The stalk of the hemp plant is incredibly strong. This fibrous material is highly versatile and can create textiles, rope, compost, and even paper. 

On the leaves of the hemp plant, flowers grow. Together, these are used to create animal bedding, mulch, and even holistic oils. 

The seeds of the hemp plant are produced near the top of the stalk. Hemp seeds can be used to create hemp oil, fuels, flour, and animal feed. 

Hemp vs. Cannabis   

As you may have noticed, oils can be extracted from the hemp plant. This brings us to the central point of contention: hemp vs. cannabis. Distinguishing between these two variants of the same plant is what has been the cause of the controversy surrounding hemp. 

Cannabis plants can contain over 0.3% THC. In cannabis, THC is the cannabinoid known for getting consumers “high.” In US states with medical and recreational cannabis programs, you can find cannabis flower containing 30%+ of THC. 

Recently, the 2018 United States Farm Bill differentiated hemp from cannabis; hemp may contain no more than 0.3% THC. The same bill also took hemp off of the Schedule I narcotics list, enabling US farmers to grow hemp with fewer regulations. 

Compounds in Hemp 

Cannabis can contain high amounts of THC, but what about hemp? If it contains such a small amount of THC, what does it contain? 

Hemp is unique because it naturally contains higher levels of another cannabinoid, known as Cannabidiol (CBD); this is the cannabinoid that’s growing popular within and outside of the cannabis community for its array of benefits suggested by research. While CBD is not an FDA approved application, and is not meant to treat, cure, or prevent any illness or injury, the potential seems promising.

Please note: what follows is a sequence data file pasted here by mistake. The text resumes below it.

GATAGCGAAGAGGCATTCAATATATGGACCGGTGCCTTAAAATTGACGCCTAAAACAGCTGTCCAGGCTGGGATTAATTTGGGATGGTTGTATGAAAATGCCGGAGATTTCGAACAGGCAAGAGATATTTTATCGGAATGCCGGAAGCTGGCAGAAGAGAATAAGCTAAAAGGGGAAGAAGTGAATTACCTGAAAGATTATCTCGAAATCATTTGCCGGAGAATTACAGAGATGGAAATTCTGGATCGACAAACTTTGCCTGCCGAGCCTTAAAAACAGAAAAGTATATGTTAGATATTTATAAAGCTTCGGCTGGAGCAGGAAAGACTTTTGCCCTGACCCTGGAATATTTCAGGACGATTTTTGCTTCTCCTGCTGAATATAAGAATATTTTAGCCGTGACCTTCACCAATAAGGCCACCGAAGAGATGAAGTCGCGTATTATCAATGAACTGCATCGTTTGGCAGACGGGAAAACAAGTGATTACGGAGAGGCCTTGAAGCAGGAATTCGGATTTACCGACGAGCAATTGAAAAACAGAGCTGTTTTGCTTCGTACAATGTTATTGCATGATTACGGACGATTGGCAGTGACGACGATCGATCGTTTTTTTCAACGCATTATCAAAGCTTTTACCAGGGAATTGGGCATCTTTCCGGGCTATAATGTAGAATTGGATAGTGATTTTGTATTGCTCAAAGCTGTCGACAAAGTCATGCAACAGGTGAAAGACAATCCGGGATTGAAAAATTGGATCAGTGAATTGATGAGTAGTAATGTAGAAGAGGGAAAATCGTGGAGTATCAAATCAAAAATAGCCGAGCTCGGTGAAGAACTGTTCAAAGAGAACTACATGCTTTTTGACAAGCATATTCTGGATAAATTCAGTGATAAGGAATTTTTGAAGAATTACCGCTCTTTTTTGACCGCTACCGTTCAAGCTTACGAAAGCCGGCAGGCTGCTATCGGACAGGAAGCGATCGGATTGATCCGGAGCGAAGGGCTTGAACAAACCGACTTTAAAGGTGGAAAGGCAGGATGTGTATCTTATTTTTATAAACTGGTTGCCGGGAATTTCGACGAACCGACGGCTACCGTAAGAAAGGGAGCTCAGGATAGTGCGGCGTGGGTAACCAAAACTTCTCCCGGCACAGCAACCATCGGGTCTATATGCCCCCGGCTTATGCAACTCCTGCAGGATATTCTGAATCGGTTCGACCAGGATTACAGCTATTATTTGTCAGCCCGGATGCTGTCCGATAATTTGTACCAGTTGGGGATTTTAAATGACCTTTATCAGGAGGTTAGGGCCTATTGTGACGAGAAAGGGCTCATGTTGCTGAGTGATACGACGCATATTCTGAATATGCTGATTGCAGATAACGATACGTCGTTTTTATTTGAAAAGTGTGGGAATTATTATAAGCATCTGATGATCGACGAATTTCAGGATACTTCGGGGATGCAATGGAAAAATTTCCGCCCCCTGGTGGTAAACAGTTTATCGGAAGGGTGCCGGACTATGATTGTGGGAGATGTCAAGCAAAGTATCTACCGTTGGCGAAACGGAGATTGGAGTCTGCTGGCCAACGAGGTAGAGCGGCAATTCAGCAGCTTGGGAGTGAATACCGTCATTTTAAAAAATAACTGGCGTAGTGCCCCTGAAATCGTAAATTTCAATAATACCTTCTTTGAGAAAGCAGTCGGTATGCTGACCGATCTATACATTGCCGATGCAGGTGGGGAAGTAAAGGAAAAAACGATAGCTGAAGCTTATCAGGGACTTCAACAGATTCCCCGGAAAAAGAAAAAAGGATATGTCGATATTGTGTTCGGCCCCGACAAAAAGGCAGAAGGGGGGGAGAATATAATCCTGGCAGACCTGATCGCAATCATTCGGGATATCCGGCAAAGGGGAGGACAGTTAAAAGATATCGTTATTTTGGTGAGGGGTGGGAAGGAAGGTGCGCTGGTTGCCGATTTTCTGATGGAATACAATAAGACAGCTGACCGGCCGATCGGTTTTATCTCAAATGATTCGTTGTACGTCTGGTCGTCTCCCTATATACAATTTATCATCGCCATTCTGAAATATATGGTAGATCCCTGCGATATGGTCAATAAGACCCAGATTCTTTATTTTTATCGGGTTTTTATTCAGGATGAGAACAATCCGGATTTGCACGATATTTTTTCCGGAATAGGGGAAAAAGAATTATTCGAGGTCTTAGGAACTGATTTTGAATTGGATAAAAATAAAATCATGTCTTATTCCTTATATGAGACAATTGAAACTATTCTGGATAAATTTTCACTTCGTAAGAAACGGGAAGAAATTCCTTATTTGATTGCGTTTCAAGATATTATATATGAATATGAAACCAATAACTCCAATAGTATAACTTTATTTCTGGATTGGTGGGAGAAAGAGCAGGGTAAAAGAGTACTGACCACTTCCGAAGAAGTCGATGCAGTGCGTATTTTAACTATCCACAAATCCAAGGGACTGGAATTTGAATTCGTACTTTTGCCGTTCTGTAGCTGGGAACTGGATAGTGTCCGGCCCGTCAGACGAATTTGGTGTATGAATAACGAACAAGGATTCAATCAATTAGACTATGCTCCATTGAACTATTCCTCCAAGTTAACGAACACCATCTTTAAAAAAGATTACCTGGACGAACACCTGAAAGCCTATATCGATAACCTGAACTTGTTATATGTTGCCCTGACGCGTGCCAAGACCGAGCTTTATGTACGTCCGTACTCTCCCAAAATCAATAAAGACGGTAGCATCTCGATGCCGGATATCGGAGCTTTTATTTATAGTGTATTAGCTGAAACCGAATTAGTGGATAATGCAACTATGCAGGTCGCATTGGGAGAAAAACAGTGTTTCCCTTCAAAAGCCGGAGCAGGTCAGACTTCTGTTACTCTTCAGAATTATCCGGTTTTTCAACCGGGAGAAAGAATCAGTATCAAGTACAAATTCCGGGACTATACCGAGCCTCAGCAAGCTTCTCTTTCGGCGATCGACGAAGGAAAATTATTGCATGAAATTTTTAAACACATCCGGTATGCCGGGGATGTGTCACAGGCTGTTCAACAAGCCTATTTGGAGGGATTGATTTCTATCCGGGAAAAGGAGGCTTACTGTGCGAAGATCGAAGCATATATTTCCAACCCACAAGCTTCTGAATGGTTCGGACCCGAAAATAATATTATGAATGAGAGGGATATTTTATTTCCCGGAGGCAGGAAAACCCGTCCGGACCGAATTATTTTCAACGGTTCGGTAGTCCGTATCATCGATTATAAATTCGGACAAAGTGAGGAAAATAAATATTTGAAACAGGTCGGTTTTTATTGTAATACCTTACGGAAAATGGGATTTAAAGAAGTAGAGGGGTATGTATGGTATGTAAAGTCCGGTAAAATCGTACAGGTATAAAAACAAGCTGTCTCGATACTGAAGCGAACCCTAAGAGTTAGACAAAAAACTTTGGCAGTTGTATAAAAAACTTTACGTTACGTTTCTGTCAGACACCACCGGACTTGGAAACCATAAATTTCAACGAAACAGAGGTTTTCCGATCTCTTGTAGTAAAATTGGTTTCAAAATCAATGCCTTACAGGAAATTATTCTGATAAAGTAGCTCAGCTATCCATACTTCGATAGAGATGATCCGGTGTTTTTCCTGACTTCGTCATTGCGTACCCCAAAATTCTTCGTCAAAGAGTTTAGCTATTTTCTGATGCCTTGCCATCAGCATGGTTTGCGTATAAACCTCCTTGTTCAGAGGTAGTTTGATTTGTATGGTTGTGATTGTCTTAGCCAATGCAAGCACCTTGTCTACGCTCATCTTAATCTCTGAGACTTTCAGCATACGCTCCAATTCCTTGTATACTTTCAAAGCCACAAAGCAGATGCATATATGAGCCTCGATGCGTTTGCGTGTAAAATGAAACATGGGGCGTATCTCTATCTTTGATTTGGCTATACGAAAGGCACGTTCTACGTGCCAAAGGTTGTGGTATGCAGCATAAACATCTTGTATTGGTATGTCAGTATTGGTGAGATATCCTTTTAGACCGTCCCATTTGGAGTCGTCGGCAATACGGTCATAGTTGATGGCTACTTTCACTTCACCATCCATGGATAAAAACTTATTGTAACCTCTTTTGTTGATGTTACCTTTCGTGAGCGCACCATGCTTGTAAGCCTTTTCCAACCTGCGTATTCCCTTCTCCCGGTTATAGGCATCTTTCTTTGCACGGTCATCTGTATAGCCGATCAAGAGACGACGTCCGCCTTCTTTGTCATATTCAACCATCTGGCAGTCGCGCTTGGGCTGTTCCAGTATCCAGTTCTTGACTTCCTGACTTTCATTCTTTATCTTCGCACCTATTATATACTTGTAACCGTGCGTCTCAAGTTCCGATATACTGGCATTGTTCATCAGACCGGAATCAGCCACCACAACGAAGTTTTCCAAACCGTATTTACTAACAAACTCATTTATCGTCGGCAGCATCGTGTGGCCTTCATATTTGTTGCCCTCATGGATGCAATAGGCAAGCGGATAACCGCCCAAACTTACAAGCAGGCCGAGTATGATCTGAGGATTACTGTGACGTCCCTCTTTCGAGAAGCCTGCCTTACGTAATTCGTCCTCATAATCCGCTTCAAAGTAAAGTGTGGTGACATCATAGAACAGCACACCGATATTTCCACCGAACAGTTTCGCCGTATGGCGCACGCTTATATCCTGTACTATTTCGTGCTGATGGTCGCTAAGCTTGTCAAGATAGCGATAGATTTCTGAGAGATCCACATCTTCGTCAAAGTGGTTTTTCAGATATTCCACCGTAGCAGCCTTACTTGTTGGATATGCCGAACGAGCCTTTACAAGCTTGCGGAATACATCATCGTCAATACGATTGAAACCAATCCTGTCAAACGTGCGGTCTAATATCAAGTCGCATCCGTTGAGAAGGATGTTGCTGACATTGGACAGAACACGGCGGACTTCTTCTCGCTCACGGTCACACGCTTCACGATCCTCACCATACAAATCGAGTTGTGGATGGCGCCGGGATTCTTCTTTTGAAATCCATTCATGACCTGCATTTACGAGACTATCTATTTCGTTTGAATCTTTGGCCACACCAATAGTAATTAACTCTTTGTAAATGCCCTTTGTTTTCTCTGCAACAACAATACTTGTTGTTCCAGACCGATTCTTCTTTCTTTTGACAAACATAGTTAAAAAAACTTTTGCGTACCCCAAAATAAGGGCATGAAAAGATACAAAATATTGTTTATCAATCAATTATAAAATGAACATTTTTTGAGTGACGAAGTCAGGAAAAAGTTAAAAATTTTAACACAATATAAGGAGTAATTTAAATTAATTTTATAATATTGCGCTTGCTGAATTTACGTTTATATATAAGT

Uses for Hemp  

While a few of the uses for hemp have been mentioned previously, reviewing a handful of hemp’s uses is a great way to acknowledge how our society uses this amazing plant. 

Extract Cannabinoids for CBD Products  

At Infinite CBD, our team of scientists uses organic Colorado-grown hemp to create our premium CBD products. We consciously choose organic hemp because of its purity, the potency of the CBD its extractions contain, and because the remaining hemp parts can be used in other industries.  

We’re dedicated to being champions for the hemp plant regardless of the misguided misconceptions of the past, especially in The United States.


The construction industry is using hemp more and more. Specifically, hemp concrete is becoming a popular building material. Due to its strength, antimicrobial, and fire-resistant nature, hemp concrete is a versatile and “green” building material.  


For centuries, hemp has been used to create an array of textiles. Due to hemp’s “earth-friendly” cultivation, organizations are turning to hemp to create sustainable clothing and shoe products. 

Bring Hemp Products Into Your Home 

With Infinite CBD oils, tinctures, and salves, you can now bring CBD hemp products into your home. Help us create a legacy for hemp, and who knows, maybe CBD will become a critical part of your routine.